In honor of International Day of Democracy, which takes place tomorrow, Sept. 15, the Israel Democracy Institute presents the challenges and opportunities of Israeli democracy by comparing international indices with survey questions we included in our last Israel Democracy Index.
Israel is in general in a good place among the middle of the pack of twenty eight countries measured against eight indices. We can be especially encouraged by the high grade (8.89 out of 10) Israel received for the political involvement of its citizens. We can also be encouraged from Israel’s standing on the Freedom Index; Israel received 6.5 out of 7. Israel also receives good grades in other fields, such as its handling of corruption and the functioning of its government.
However, in the realm of freedom of the press there has been deterioration in the past year; Israel fell from “free” to “partially free” in 2015. Also, with regards to civil rights, Israel is ranked in the lower half with a grade of 5.88 out of 10. When it comes to socioeconomic policy, Israel is in a mid to low place relative to European countries and others in the OECD with a grade of 5.7 out of 10.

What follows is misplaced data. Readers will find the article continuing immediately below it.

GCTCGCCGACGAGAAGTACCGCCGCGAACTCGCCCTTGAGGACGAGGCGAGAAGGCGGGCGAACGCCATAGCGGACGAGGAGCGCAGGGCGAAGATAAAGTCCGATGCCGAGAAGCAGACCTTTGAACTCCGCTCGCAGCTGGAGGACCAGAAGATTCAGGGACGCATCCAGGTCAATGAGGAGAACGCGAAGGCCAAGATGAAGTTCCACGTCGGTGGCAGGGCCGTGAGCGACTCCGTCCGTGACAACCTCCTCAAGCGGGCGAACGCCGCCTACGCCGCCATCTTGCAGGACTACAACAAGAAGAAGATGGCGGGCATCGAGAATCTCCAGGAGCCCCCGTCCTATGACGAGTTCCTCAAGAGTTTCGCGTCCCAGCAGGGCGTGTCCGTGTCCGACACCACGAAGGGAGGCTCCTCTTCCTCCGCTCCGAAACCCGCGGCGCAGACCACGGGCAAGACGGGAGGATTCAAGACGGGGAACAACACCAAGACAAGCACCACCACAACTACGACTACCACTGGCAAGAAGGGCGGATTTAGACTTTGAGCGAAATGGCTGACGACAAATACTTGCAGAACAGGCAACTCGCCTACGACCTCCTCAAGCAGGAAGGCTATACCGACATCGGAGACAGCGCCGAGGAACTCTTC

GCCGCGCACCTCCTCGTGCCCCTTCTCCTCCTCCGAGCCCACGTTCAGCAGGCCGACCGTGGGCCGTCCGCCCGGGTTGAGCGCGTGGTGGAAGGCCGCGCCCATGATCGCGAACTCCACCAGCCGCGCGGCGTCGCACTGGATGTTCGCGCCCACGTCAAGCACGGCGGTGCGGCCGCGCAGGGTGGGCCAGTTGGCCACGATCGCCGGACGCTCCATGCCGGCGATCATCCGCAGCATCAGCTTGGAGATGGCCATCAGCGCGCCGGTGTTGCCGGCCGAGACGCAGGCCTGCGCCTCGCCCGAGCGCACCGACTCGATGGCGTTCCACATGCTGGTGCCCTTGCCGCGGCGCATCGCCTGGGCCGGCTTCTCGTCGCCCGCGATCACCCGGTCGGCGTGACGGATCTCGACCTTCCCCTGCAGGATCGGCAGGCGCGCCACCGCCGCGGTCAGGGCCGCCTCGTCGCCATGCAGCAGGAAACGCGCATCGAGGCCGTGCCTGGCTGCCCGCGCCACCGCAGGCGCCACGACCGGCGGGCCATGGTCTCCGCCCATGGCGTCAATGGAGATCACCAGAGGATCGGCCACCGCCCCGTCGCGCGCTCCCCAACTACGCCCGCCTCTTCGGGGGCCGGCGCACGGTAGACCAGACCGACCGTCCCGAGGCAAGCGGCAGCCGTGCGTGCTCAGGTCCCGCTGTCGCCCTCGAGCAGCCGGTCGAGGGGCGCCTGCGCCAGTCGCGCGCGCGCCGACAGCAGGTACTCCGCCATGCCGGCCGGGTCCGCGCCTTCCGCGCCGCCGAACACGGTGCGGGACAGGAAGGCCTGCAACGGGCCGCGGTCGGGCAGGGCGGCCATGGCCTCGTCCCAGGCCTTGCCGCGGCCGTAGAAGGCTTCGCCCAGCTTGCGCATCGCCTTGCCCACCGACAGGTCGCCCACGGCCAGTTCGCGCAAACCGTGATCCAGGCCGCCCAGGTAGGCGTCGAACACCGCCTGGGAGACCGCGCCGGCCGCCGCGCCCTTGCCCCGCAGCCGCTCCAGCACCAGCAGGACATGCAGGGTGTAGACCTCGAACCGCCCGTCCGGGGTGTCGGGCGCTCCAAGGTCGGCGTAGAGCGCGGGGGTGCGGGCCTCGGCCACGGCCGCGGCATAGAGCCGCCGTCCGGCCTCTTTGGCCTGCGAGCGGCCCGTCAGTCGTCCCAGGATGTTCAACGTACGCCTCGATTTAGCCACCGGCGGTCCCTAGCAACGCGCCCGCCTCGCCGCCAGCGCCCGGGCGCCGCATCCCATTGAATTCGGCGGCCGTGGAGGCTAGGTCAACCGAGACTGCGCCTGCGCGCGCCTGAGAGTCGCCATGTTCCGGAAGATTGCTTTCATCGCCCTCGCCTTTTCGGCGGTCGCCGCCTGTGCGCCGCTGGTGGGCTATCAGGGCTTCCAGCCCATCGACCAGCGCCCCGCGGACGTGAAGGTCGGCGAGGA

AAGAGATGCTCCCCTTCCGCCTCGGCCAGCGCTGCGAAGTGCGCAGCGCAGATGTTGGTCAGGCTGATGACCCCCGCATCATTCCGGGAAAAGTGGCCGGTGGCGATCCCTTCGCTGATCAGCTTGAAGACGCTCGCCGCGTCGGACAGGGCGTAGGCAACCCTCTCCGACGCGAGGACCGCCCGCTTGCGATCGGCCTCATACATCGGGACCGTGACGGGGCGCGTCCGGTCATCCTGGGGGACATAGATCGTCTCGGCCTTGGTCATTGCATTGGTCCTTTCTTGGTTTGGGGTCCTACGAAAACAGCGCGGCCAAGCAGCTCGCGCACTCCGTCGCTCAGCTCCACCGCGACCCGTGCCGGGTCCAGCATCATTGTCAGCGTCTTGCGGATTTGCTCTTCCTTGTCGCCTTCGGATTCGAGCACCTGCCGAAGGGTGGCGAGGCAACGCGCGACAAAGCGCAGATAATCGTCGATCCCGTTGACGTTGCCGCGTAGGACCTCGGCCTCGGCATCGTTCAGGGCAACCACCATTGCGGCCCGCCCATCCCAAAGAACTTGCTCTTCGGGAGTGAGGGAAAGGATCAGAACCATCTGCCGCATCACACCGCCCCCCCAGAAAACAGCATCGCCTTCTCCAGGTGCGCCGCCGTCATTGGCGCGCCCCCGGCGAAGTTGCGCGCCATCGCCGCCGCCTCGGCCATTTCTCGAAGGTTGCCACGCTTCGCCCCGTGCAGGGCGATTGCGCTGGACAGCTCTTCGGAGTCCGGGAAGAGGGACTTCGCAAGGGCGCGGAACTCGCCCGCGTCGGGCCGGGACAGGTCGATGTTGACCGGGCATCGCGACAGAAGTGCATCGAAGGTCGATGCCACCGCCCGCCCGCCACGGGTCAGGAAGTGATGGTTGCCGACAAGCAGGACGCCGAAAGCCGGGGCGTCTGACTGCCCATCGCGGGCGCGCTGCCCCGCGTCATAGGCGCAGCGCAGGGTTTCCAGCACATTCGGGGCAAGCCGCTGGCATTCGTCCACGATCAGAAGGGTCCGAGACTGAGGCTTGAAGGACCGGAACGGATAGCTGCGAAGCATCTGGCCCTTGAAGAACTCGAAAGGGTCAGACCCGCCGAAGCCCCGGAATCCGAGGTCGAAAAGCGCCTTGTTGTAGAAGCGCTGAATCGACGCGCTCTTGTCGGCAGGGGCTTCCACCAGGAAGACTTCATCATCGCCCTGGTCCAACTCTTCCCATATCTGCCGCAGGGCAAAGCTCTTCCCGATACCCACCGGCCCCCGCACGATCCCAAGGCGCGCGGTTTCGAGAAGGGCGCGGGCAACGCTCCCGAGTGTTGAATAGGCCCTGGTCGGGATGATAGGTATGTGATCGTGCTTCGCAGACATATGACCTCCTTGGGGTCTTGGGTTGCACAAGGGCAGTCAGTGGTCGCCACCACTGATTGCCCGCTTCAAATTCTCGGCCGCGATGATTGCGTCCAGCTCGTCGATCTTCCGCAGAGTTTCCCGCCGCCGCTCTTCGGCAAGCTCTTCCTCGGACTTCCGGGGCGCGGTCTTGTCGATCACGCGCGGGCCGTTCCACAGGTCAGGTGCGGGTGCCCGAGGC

IDI emphasizes that the challenges of Israel as a young democracy are still before us, especially when it comes to freedom of the press and human rights. In some areas, Israel is a “thin democracy.” However, we should look at the cup as half-full, at Israel’s successes amidst its inherent internal and external challenges.
For more information and comparators, read Chapter 6 of the 2015 Israel Democracy Index, beginning on page 91, which compares Israel to other international players>>
Read the Inter-Parliamentary Unions “Universal Declaration on Democracy”>>